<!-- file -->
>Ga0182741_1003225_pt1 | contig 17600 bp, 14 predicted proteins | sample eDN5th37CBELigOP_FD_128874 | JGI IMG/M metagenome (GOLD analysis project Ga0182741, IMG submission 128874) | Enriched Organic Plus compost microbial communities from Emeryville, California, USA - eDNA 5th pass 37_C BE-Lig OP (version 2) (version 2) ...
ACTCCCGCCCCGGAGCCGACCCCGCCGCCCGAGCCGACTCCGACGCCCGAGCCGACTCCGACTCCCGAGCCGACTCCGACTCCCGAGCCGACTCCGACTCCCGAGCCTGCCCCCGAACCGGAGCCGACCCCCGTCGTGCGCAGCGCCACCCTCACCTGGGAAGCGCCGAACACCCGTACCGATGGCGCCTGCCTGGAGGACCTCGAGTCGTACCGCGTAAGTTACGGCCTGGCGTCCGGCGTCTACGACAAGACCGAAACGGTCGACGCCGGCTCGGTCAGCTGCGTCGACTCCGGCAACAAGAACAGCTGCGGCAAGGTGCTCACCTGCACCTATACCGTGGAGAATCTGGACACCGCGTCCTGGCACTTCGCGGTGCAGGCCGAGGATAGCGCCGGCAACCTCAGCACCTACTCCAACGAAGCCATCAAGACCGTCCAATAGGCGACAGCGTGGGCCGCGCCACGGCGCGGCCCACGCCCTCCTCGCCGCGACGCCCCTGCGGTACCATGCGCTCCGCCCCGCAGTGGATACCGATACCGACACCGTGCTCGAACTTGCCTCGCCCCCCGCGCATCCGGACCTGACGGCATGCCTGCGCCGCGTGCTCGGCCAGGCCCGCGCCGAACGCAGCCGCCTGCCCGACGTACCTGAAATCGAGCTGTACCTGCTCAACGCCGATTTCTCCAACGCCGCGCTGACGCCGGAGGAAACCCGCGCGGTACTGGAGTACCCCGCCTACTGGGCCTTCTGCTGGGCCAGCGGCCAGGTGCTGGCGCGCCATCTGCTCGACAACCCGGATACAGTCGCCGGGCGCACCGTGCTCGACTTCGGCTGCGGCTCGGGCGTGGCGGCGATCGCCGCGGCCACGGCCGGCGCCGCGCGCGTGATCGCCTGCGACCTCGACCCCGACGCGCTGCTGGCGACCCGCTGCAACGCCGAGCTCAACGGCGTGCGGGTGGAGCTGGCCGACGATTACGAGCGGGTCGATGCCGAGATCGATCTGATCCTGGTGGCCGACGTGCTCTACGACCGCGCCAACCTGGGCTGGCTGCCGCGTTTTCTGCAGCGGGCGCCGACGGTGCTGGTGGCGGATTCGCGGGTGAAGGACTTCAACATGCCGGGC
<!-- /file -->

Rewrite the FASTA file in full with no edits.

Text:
>Ga0182741_1003225_pt1 | contig 17600 bp, 14 predicted proteins | sample eDN5th37CBELigOP_FD_128874 | JGI IMG/M metagenome (GOLD analysis project Ga0182741, IMG submission 128874) | Enriched Organic Plus compost microbial communities from Emeryville, California, USA - eDNA 5th pass 37_C BE-Lig OP (version 2) (version 2) ...
ACTCCCGCCCCGGAGCCGACCCCGCCGCCCGAGCCGACTCCGACGCCCGAGCCGACTCCGACTCCCGAGCCGACTCCGACTCCCGAGCCGACTCCGACTCCCGAGCCTGCCCCCGAACCGGAGCCGACCCCCGTCGTGCGCAGCGCCACCCTCACCTGGGAAGCGCCGAACACCCGTACCGATGGCGCCTGCCTGGAGGACCTCGAGTCGTACCGCGTAAGTTACGGCCTGGCGTCCGGCGTCTACGACAAGACCGAAACGGTCGACGCCGGCTCGGTCAGCTGCGTCGACTCCGGCAACAAGAACAGCTGCGGCAAGGTGCTCACCTGCACCTATACCGTGGAGAATCTGGACACCGCGTCCTGGCACTTCGCGGTGCAGGCCGAGGATAGCGCCGGCAACCTCAGCACCTACTCCAACGAAGCCATCAAGACCGTCCAATAGGCGACAGCGTGGGCCGCGCCACGGCGCGGCCCACGCCCTCCTCGCCGCGACGCCCCTGCGGTACCATGCGCTCCGCCCCGCAGTGGATACCGATACCGACACCGTGCTCGAACTTGCCTCGCCCCCCGCGCATCCGGACCTGACGGCATGCCTGCGCCGCGTGCTCGGCCAGGCCCGCGCCGAACGCAGCCGCCTGCCCGACGTACCTGAAATCGAGCTGTACCTGCTCAACGCCGATTTCTCCAACGCCGCGCTGACGCCGGAGGAAACCCGCGCGGTACTGGAGTACCCCGCCTACTGGGCCTTCTGCTGGGCCAGCGGCCAGGTGCTGGCGCGCCATCTGCTCGACAACCCGGATACAGTCGCCGGGCGCACCGTGCTCGACTTCGGCTGCGGCTCGGGCGTGGCGGCGATCGCCGCGGCCACGGCCGGCGCCGCGCGCGTGATCGCCTGCGACCTCGACCCCGACGCGCTGCTGGCGACCCGCTGCAACGCCGAGCTCAACGGCGTGCGGGTGGAGCTGGCCGACGATTACGAGCGGGTCGATGCCGAGATCGATCTGATCCTGGTGGCCGACGTGCTCTACGACCGCGCCAACCTGGGCTGGCTGCCGCGTTTTCTGCAGCGGGCGCCGACGGTGCTGGTGGCGGATTCGCGGGTGAAGGACTTCAACATGCCGGGC